Writing Beethoven's Assassins (October 31, 2023)

Every novelist gets asked, “How long did it take to write your book?” And for many – including me – it’s always a difficult question to answer. There isn’t some particular day when I sit down at my desk, open a calfbound notebook and inscribe “Chapter 1” in neat copperplate, then start making things up. Nor do I spend months working out an entire plot in my mind before eventually switching on the computer to turn it into words. If I knew beforehand what was going to happen in my novels there would be no point writing them. I write in order to find out.

Beethoven and I go back a long way, which again is not unusual – he’s hard to avoid, whether it’s as a cartoon caricature, film soundtrack or meme. For me the Fifth Symphony might have been ELO’s cover of “Roll Over Beethoven”. My introduction to the Sixth was an advert for Tweed by Lentheric (“Everything you wear says something about the kind of woman you are.”) My working-class parents had left school at 14 and were classical music lovers only to the extent that among their pop, rock and jazz LPs were a small, seemingly random assortment of earlier hits: Strauss waltzes, The 1812 Overture, Sheherazade and so on.

We never had a dog or cat, or even anything mammalian in the council house where I grew up. Instead it was a succession of caged budgies, and then an exotic novelty – a red-cheeked cockatiel, proudly crested and with a jaunty swagger as he waddled along his perch. My wisecracking father first called him Johann, after Strauss, but that didn’t last long. Instead he became Beethoven, decades before the dog in a film. Beethoven’s regular flights around the living room were exercise for his wings and entertainment for my sister and me – until one Saturday afternoon a door was left open and he flew out of the house. Dad rushed after him, spotted him on our roof and vainly beckoned him to come down. Across the road was a parade of shops and a bus stop, whose queue watched a man standing in his small front garden and calling up to the sky: “Beethoven! Beethoven!”

Is that where Beethoven’s Assassins started? Maybe, or else a few years later, at secondary school where my English teacher was Mr McLanachan, a flamboyant figure of the kind described in those days as a “confirmed bachelor”, close to retirement age and in my eyes very old, though with a youthful impishness and an awareness of intellectual culture that made him seem to me like a living encyclopaedia. My ambition was to be the next Einstein – science was my priority. Mr McLanachan advised on the artistic appreciation necessary for any future epoch-maker’s fully rounded education. The Late Quartets, I learned, were a pinnacle of human achievement, and clearly something I ought to listen to. I started with Opus 130 – a succession of attractive tunes, to my ears. It was only the Grosse Fuge that seemed as tortuously difficult as tensor geometry.

I slowly taught myself keyboard playing – though because my parents felt about pianos the same as they did about pets, I had to start with a wheezy little three-octave electric organ. It was only when I went to university that I was able to spend hours in the music department’s practice rooms, tackling Beethoven pieces that I loved but were far too difficult.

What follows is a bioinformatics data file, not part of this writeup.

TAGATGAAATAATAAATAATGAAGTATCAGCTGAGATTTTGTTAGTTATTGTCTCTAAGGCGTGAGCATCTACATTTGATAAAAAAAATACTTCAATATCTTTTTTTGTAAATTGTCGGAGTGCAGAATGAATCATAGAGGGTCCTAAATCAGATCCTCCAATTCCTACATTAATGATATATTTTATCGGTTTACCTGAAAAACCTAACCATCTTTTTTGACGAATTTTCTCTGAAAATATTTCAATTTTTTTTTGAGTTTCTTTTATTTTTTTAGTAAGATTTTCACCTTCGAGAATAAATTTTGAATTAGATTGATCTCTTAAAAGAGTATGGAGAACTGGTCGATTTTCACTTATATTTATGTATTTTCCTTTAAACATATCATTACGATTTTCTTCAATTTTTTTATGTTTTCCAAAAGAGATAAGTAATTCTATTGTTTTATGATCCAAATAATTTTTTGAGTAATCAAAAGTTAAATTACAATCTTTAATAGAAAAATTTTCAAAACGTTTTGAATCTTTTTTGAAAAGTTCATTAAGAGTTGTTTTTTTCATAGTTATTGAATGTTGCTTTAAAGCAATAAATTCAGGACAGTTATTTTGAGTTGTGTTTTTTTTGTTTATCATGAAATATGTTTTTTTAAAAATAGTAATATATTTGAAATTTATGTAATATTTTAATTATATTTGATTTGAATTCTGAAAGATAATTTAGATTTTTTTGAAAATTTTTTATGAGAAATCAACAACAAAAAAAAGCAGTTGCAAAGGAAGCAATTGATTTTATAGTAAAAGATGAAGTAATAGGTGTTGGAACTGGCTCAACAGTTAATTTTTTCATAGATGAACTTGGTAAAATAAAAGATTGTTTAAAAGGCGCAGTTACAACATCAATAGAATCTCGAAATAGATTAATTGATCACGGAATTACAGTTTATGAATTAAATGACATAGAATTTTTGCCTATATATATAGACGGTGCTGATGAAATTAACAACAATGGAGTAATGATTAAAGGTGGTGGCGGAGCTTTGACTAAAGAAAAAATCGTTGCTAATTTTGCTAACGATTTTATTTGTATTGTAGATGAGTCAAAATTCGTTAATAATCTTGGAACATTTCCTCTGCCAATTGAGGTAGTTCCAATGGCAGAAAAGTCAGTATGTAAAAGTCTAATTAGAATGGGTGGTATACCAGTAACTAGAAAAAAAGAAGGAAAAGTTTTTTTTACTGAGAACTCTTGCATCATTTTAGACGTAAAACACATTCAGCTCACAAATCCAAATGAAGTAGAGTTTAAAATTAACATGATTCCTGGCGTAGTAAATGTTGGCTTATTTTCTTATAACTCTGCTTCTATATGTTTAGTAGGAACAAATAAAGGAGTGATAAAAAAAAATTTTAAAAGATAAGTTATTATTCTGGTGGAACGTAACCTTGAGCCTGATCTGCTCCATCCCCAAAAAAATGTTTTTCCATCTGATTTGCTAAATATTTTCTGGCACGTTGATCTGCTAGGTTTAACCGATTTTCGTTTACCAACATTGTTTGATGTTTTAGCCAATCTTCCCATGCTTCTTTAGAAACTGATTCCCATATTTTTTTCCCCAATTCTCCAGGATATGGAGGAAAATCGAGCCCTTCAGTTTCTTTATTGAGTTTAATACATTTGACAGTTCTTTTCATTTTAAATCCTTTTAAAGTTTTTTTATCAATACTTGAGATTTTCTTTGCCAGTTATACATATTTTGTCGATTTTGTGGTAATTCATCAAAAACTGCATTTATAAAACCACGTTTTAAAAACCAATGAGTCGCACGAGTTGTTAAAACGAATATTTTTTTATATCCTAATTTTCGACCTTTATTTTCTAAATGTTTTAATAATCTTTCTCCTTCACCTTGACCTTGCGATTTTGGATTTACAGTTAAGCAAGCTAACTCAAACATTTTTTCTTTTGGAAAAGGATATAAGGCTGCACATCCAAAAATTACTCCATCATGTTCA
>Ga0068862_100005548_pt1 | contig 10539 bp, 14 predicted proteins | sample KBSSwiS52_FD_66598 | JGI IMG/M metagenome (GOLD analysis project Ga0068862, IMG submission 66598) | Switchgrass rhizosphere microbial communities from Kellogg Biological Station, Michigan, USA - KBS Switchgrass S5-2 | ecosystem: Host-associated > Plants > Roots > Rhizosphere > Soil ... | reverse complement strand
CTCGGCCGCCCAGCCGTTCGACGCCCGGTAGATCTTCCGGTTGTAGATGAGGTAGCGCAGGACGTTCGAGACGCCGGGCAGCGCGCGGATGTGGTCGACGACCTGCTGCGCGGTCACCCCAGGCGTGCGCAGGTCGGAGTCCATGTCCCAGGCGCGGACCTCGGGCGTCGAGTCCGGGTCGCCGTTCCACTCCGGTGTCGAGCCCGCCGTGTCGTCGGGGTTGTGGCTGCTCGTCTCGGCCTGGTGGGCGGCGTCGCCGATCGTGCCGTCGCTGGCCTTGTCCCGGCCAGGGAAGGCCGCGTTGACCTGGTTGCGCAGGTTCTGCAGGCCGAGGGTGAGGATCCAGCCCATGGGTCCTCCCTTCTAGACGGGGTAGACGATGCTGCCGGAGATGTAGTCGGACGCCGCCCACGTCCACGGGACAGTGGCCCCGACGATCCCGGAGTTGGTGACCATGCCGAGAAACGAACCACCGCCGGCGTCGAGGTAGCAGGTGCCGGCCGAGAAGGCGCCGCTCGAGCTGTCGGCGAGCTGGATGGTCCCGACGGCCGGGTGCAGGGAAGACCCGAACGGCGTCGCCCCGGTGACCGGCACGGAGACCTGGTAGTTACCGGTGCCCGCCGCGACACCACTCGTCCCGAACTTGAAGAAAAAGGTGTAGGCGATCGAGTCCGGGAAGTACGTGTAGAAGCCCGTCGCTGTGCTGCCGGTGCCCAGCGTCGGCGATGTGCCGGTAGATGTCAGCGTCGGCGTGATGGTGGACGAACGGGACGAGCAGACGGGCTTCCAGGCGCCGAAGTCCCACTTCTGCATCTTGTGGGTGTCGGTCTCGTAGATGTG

At school I’d told Mr McLanachan I planned to be a physicist until I was thirty, then a novelist. He said there were already too many novelists in the world and I should stick to physics. Yet things really did work out as I’d predicted, if not exactly in the way I’d planned. It turned out I was not after all the next Einstein, though a research trip to Poland inspired what became my first novel, Music, in a Foreign Language, published by Dedalus in 1994. The hero, Charles King, was older than me, more successful with women, a better physicist and better pianist, fond of Beethoven and Bach. The novel, set in an alternative communist Britain, was musically inspired in its structure, drawing a parallel between the Goldberg and Diabelli Variations and the endless variations of history. The book won a prize, was translated into several languages, and set me on my way as an author, though I worked as a schoolteacher while writing my next two.

By 2004 I was a newspaper literary editor with five novels in print and a sixth – Sputnik Caledonia – under way. Beethoven was still stalking me as an idea, the classical structures of symphony and sonata still underpinned my writing aesthetic, but I hadn’t yet found a way to address Beethoven directly in fiction. I read the major biographies and came upon Joseph von Hammer-Purgstall, an orientalist who offered Beethoven some texts to set and also wrote a history (or pseudo-history) of the Ismaili sect known to the west as the Assassins. Here was the germ of an idea – a lost opera project among the many that Beethoven is known to have started then abandoned. If Beethoven’s Assassins started anywhere, it was with the title. In that case it took me about twenty years to finish it.

Beethoven’s Assassins became my main project after Sputnik Caledonia was published in 2008. I won’t try to summarise the next 10 years – so much of which I’ve forgotten – except to say that the project branched and morphed, sprouting two quite separate books – The Secret Knowledge and The Great Chain of Unbeing. In 2018 I started again on Beethoven’s Assassins, and at last felt I could really get it done, though something was still missing.

What happened next was the pandemic, horrible for everyone in different ways. In my case it was the loss of both my parents, then clearing and selling the house where I grew up. I said farewell to many things. Material objects are easy to part with – other stuff is harder. Yet quite unexpectedly it gave me the focus I needed for the novel – the core that would hold everything together and make sense of it.

If art is to be worth anything at all, it has to be a process of discovery as well as communication. What is communicated is not the discovery itself, but an invitation for others to make discoveries of their own. Really, it doesn’t matter how long it took me to write Beethoven’s Assassins – what counts for me is that I finished it. Whatever its fate, now it’s out in the world and out of my hands, I’m proud of it.

A Message to Students (December 10, 2018)

This week at Northumbria University it was graduation day, or congregation as we like to call it. Our chancellor, paralympian champion Tanni Grey-Thompson, was handing out the symbolic scrolls, with an honorary one going to historian David Olusoga. Both gave eloquent and uplifting speeches, much like ones heard at similar ceremonies around the world. Easy in fact to be cynical about wise words from the great and good if you happen to be a young graduate fidgeting in fancy dress, eager to get out and throw your mortarboard in the air, less certain what will happen after that. For the parents in the audience, as I know from experience, the encomiums sound different; fitting tribute to one’s offspring and a welcome signal that they’re now on their way to, well, something less expensive. My presence on this occasion, though, was for a different reason; not as graduate or guest, but as creative writing PhD supervisor. Beside me in the front row was novelist John Schoneboom, whom I was to accompany onstage as he was awarded his degree. It was a truly happy and proud moment.